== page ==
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Yves Ouellet, spokesman for the construction union alliance, responds to reporters questions over negotiations with employers, Thursday, June 13, 2013 at the legislature in Quebec City. Union leaders, behind, hold sleeping bags, ready to negotiate day and night to avoid a strike.

Jacques Boissinot/THE CANADIAN PRESS

Quebec's bustling construction sites are expected to be silent Monday, following the declaration of a general strike by construction unions who are rejecting what they say are attempts to roll back working conditions.

Thousands of sites across the province are expected to be affected as picket lines are to go up after midnight.

Negotiations between unions representing more than 175,000 workers in the residential, industrial and commercial construction sector and associations representing builders broke down on Saturday.

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Civil engineering and roads sectors are reportedly still negotiating.

Despite urging by the provincial government to try to reach a deal, union representatives said Sunday they have had enough.

Yves Ouellet, a spokesman for the construction unions, said builders had met their most recent demands with silence.

"The offers we have received from them show a complete lack of respect for workers, they don't reflect the quality of our industry, the quality of our workers," Mr. Ouellet told a news conference. "We find this dishonest."

The construction association repeated its criticisms as it reacted to the strike announcement on Sunday. It insisted, in a statement, that it had continually showed respect during bargaining and had attempted to improve working conditions.

Mr. Ouellet called on workers Sunday to reject calls by employers to show up for work regardless and asked construction crews to respect Quebec's first construction strike since the 1980s. He said it is an exercise of their rights.

He denied suggestions the unions had been greedy in the face of concessions requested to boost productivity and because of tough economic times.

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"The Quebec construction workers are among the best in the world, the most productive in the world," Ouellet said. "There's no question of cutting acquired rights."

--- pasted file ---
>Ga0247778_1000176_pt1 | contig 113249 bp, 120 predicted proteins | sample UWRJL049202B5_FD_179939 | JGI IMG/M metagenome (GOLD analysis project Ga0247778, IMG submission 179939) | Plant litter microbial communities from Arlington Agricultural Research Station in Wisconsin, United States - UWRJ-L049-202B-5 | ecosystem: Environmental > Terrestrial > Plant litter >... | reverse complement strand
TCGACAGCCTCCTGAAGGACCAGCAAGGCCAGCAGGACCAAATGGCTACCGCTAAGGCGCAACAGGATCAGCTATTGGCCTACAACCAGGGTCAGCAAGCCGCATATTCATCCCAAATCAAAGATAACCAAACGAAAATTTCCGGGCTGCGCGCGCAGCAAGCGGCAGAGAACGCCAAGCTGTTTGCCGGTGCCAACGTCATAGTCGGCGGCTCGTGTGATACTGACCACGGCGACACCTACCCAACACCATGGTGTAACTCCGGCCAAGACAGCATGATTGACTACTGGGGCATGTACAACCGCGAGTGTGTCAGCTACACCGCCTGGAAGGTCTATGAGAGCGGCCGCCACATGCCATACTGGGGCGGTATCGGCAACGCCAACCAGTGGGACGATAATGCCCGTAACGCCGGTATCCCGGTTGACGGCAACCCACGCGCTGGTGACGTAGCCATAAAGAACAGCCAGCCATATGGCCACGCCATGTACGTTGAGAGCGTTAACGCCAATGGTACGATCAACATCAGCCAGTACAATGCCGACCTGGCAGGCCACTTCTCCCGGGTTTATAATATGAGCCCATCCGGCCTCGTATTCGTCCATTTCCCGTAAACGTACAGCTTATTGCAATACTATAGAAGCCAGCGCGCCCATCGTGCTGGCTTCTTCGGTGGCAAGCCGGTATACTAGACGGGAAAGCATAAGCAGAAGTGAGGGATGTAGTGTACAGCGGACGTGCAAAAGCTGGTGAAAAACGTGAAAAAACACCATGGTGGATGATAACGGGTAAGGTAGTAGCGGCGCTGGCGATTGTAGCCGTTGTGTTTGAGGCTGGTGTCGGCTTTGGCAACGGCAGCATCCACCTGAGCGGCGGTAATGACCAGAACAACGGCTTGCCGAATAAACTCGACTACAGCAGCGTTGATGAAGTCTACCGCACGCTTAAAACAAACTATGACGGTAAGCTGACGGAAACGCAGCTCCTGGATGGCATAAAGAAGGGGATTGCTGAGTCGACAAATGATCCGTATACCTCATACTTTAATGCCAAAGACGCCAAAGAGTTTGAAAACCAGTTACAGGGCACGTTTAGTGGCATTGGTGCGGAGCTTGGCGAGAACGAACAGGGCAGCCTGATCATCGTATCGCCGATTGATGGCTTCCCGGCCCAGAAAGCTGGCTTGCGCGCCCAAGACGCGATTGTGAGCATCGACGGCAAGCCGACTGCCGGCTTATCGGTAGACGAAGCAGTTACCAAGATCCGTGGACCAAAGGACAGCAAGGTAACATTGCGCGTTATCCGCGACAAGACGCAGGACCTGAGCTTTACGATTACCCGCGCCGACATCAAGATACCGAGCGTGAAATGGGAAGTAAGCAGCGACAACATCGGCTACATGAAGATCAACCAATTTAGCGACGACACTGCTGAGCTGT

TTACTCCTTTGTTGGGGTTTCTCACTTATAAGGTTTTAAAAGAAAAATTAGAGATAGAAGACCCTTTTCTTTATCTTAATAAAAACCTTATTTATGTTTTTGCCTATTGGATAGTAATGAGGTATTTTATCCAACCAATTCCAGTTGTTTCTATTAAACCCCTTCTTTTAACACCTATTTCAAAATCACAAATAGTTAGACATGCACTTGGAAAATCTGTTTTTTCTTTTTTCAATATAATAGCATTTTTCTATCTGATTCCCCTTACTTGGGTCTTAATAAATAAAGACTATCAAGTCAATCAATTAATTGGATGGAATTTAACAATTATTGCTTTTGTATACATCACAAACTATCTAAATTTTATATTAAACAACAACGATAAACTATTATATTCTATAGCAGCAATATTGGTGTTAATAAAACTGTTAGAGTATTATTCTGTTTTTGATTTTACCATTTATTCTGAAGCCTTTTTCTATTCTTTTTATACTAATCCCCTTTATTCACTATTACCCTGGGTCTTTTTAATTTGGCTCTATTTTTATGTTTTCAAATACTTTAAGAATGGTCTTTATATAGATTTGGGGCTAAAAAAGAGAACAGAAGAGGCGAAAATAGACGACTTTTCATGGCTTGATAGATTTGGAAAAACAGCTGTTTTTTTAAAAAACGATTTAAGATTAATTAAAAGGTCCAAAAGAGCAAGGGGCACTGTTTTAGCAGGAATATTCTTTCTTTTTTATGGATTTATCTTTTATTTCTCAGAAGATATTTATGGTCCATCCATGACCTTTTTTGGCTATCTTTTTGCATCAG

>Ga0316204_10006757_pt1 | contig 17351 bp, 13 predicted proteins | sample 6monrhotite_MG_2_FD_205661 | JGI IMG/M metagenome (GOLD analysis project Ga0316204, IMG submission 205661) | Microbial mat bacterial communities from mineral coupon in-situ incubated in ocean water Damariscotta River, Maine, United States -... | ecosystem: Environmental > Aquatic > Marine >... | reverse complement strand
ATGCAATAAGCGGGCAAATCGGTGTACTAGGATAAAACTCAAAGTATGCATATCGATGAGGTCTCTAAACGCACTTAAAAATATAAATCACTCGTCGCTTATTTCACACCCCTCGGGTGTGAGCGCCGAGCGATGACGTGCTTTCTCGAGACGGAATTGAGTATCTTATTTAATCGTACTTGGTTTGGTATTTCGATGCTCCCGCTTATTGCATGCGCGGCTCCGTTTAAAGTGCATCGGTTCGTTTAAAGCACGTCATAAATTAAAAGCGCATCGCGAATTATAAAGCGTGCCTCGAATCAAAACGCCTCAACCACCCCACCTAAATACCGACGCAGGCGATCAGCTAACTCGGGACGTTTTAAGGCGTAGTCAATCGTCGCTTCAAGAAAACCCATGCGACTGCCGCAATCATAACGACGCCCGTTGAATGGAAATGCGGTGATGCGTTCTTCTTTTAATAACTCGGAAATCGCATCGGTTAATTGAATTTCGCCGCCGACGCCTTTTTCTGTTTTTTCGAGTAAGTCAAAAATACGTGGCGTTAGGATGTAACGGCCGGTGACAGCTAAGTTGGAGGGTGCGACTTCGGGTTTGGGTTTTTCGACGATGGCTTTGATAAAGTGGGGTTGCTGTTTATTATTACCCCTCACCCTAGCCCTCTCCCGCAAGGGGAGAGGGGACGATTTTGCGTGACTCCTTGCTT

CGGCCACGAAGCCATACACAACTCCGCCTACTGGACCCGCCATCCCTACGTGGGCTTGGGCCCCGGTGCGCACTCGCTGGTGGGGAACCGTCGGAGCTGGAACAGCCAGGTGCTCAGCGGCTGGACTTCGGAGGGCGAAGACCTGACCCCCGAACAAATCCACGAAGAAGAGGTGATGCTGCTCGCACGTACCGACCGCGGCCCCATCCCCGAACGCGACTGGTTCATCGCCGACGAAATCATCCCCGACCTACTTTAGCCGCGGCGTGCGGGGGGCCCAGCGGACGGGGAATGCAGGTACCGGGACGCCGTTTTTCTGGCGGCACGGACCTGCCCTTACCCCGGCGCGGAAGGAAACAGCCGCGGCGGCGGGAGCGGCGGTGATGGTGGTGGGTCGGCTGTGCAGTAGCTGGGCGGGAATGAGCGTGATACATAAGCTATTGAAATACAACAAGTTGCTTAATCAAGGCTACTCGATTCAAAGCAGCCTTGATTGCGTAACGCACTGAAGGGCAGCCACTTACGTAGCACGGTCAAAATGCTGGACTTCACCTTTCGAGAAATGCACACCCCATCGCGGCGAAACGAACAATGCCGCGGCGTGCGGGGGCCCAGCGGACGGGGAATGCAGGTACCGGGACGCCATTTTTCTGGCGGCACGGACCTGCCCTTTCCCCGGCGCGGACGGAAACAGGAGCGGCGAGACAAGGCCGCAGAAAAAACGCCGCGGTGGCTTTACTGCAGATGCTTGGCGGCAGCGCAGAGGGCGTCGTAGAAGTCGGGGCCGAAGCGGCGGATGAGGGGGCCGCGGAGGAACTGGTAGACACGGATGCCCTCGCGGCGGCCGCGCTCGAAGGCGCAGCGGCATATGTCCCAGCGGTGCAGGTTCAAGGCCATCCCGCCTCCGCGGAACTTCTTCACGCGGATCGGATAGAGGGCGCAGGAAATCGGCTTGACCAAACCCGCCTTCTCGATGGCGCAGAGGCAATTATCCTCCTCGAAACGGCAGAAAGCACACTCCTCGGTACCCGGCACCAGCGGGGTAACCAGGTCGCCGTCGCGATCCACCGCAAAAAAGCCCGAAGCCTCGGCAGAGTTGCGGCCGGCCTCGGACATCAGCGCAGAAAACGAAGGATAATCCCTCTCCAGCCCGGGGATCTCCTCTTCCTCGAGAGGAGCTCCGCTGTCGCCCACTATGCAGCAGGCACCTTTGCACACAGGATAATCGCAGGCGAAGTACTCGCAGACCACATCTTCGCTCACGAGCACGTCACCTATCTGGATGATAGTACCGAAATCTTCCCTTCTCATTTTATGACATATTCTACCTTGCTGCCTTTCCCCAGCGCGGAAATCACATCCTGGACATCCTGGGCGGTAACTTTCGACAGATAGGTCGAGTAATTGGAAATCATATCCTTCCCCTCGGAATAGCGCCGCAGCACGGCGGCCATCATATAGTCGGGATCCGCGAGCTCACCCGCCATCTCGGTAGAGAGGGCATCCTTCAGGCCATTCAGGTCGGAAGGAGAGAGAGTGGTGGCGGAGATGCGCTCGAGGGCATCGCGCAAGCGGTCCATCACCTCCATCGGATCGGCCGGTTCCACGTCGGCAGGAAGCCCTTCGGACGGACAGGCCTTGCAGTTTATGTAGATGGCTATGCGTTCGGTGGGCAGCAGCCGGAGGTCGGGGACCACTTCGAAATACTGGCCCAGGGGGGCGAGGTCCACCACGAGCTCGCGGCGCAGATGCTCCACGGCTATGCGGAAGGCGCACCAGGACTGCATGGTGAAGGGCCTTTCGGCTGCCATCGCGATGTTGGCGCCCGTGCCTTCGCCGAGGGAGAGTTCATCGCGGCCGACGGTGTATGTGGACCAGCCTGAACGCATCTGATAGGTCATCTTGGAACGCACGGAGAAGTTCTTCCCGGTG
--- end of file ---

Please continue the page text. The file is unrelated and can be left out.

The union alliance spokesman said it's a question of paying people what they're worth. The unions had already made concessions and the offer from builders asked for more, he insisted.

"The strike will be a hit but why should everything be put on the backs of the workers?"

He said monetary offers had been for a one per cent increase with no retroactive pay. The unions are seeking a three per cent increase in the first year and 2.75 per cent in the next two years of the contract.

One of the main contentions was an apparent attempt by the Quebec construction association to change the amount of overtime workers would get for extra hours worked, reducing it from double time to time-and-a-half.

The unions have also said they were being asked to agree to a 14-hour day and six-day work week at regular wages, although the construction association says it never made this demand.

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The strike follows accusations from the construction unions and the builders' associations of bargaining in bad faith.

Lyne Marcoux, the chief negotiator for the provincial construction association, said Saturday that the unions were negotiating through the media and intended to send workers into the streets.

Eric Cherbaka, director general of Quebec's residential homebuilders' association, also criticized the unions' attitude.

"The union alliance leaves the table and once again prefers to use pressure tactics at the expense of negotiating," he said in a statement on Saturday after talks broke down.

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